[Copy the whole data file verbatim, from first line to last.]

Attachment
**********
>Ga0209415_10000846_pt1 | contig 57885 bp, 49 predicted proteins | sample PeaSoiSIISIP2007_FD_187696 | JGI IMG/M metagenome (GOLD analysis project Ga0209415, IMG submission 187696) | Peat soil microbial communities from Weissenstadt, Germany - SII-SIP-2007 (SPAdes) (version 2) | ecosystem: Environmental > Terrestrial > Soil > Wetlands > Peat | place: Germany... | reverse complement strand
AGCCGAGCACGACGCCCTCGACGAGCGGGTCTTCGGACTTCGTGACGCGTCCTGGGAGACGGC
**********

>Ga0209415_10000846_pt1 | contig 57885 bp, 49 predicted proteins | sample PeaSoiSIISIP2007_FD_187696 | JGI IMG/M metagenome (GOLD analysis project Ga0209415, IMG submission 187696) | Peat soil microbial communities from Weissenstadt, Germany - SII-SIP-2007 (SPAdes) (version 2) | ecosystem: Environmental > Terrestrial > Soil > Wetlands > Peat | place: Germany... | reverse complement strand
AGCCGAGCACGACGCCCTCGACGAGCGGGTCTTCGGACTTCGTGACGCGTCCTGGGAGACGGC